The retirement series, part 3: Fighting fit
There’s no denying the importance of staying healthy and active, but that’s especially true as we start to get older. In part three of our series on retirement, we want to explore the reasons why you should be keeping fit in your later years, as well as the different ways of doing so.
Staying active doesn’t have to mean hitting the gym and lifting weights, there are plenty of other ways to keep your body (and your mind) active. We spoke to a handful of people who shared the different ways they stay fighting fit as they get older, and there’s no gym membership or dumbbells in sight for any one of them!
Why stay fit?
From reducing the risk of diseases, including type-2 diabetes and some cancers, to improving your balance and the quality and length of your life, we’ve all heard the reasons why it’s important to stay fit and healthy.
The thing to consider is what that actually means to you. Keeping fit no longer means you need to pump iron at the gym, or dedicate hours to jogging on a treadmill. While for some that might be the kind of exercise you love, for others the concept of being fit and healthy takes on a broader, more holistic sense.
No matter the kind of exercise you love – and we’ve spoken to a handful of people with a range of ways to stay fit – there are two recent studies that show the key benefits for those of us with a few more years under our belts.
Recent research from Katrien Segaert, Lecturer in the School of Psychology at the University of Birmingham, relates fitness in older people to a decrease in what we call ‘tip-of-the-tongue’ moments. For example, those moments when you can’t quite name something, but you feel like the name is on the tip of your tongue, just out of reach.
These moments become more likely as we get older because “cognitive decline seems to be an unavoidable part of getting older,” says Katrien.
However, Katrien found that “fitter older people are less likely to have tip-of-the-tongue moments than less fit older people. Being fit seems to offer some protection against language decline in older people.”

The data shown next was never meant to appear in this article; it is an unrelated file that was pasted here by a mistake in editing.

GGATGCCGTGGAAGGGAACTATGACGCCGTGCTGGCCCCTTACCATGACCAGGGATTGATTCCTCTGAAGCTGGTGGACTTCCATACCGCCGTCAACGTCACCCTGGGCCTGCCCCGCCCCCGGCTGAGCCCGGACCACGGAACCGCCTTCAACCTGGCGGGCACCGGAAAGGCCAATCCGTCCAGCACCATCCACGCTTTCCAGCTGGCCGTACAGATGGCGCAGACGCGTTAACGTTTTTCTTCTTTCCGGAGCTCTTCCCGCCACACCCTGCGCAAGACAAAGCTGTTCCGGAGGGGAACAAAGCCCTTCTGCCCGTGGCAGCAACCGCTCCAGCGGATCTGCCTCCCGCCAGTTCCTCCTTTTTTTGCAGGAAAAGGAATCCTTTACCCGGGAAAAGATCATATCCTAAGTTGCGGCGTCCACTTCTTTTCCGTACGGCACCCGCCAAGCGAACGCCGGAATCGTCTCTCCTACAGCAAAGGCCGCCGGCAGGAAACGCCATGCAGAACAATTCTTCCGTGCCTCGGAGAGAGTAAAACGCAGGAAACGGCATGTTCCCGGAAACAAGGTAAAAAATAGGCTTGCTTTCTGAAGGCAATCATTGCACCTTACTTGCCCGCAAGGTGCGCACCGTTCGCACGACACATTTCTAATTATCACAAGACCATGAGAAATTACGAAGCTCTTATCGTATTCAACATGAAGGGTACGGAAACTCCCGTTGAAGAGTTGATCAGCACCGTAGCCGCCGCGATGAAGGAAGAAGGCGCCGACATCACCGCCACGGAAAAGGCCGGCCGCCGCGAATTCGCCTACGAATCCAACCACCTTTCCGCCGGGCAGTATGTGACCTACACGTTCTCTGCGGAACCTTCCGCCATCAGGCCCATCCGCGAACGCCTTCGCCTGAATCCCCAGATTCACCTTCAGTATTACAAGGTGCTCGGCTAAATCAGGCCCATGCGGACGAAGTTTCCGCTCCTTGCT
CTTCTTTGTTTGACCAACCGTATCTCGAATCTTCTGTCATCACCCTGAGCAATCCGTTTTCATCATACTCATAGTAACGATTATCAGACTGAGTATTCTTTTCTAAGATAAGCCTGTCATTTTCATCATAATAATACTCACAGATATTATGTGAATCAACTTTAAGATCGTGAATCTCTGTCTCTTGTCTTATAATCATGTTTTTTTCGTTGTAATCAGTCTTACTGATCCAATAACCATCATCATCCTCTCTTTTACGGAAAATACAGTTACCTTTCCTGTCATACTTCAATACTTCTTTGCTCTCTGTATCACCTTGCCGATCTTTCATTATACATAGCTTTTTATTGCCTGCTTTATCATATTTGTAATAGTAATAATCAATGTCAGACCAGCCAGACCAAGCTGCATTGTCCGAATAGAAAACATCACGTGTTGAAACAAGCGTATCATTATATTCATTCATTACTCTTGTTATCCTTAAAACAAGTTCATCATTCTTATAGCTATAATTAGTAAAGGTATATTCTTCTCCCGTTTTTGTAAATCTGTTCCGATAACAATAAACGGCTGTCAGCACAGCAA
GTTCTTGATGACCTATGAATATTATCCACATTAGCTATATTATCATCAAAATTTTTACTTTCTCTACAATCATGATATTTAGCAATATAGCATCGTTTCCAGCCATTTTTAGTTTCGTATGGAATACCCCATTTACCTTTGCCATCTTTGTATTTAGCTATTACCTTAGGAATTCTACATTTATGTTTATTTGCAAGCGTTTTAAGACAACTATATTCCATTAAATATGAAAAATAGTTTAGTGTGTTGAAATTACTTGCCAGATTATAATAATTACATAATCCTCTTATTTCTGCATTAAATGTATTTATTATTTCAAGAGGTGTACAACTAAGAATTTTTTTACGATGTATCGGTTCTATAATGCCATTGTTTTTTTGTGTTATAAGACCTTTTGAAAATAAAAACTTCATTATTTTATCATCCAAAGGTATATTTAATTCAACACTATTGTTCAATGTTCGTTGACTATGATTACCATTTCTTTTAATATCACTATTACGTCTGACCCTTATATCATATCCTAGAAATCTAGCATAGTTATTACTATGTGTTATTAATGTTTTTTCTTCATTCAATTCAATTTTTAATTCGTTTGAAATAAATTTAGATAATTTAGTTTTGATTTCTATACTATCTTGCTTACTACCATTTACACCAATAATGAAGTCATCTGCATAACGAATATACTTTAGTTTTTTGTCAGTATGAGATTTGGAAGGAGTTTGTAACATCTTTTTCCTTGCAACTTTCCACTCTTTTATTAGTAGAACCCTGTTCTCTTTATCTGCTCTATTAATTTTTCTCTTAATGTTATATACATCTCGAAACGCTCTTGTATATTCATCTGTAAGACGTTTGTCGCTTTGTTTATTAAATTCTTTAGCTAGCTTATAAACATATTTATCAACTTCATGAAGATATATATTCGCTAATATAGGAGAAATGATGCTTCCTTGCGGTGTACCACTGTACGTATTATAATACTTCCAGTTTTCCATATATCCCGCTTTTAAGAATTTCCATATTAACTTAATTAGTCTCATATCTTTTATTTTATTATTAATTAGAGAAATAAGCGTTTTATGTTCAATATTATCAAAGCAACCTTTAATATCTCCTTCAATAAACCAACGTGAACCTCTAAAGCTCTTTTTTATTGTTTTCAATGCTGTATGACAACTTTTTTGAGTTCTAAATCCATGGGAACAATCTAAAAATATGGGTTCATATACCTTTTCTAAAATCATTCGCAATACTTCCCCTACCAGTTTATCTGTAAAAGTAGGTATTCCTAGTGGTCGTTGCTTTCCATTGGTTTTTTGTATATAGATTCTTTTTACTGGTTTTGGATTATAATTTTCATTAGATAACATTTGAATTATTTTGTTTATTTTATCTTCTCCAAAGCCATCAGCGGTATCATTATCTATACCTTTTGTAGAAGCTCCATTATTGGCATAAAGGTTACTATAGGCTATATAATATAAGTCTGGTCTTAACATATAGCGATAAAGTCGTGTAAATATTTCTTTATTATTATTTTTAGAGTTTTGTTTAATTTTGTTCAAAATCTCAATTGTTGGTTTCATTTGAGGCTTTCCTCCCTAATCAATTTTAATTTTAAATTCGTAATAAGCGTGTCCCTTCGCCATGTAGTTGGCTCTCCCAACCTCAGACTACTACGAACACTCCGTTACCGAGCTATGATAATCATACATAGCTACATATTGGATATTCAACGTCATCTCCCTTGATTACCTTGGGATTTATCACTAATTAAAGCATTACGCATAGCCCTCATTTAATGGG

And, as Katrien points out, language is all the more important as we get older. “Speaking is a skill we all rely on every day and communication with others helps us maintain social relationships and independence into old age,” says Katrien. “Being fit may offer some help with that.”
It’s studies like this that show the importance of fitness outside of more commonly considered impacts like how we look or the amount of weight we can lift.
Keeping on your toes
As well as the cognitive benefits of exercise, another recent study found the value of exercise in bringing people in a community together. Whether you’ve slipped on a pair of ballet shoes before or not, this recent study by Queensland Ballet and Queensland University of Technology (QUT) was around the benefits of ballet for seniors – and the results were fantastic
Artistic director at Queensland Ballet, Li Cunxin, said classes started three years ago as a way to give older members of the community a chance to try out ballet and see if it had a positive impact on them.
“This is a dream come true moment for some of them,” says Li. “For them to realise how they can use their body and move in the most beautiful way… and at the same time when they come out they feel like their muscles have been worked.”
Two of the students in the class, both in their sixties, gave rave reviews of the classes. “It makes me feel beautiful… it’s just the most wonderful time of our lives,” says Vicki Wilson, 62 years old. And Ross Clarke, 66 years old, says “This is something I always wanted to do and never had the opportunity when I was young.”
Just as important as this positive feedback from those who attended the classes, is the findings from the report.
“Participating in ballet classes led to positive wellbeing outcomes as perceived by the participants, particularly: feeling more energetic/animated, keeping in shape, bodily control/awareness, posture, flexibility, physical wellbeing, and overall wellbeing,” says the report.
For Professor Gene Moyle, head of School of Creative Practice at QUT, “what’s been really lovely to see is that it is making such a contribution to their lives broader than just what we’re looking at from a research perspective – the social connections and sense of community.”
As important as these studies are to understanding the importance of exercise later in life, we also wanted to hear from some older Australians who have found themselves fighting fit in all different ways, depending on their lifestyles and what they get enjoyment out of each day.
Finding alternative activities
For someone like David Black, he’s ended up getting fit from working as an actor on a film set – something he wouldn’t have expected to say if you’d asked him 20 years ago!
“Acting is something that I discovered just over two years ago, at age 51,” he says. “I was just starting to get my energy back after having had cancer, so it was the first time I’d been out for longer than a few hours. I had a fantastic time, made lots of contacts and was then invited to be an extra in quite a few indie feature movies after that.”
While David had always been pretty fit, during his battle with cancer he realised how much of his level of fitness he’d lost.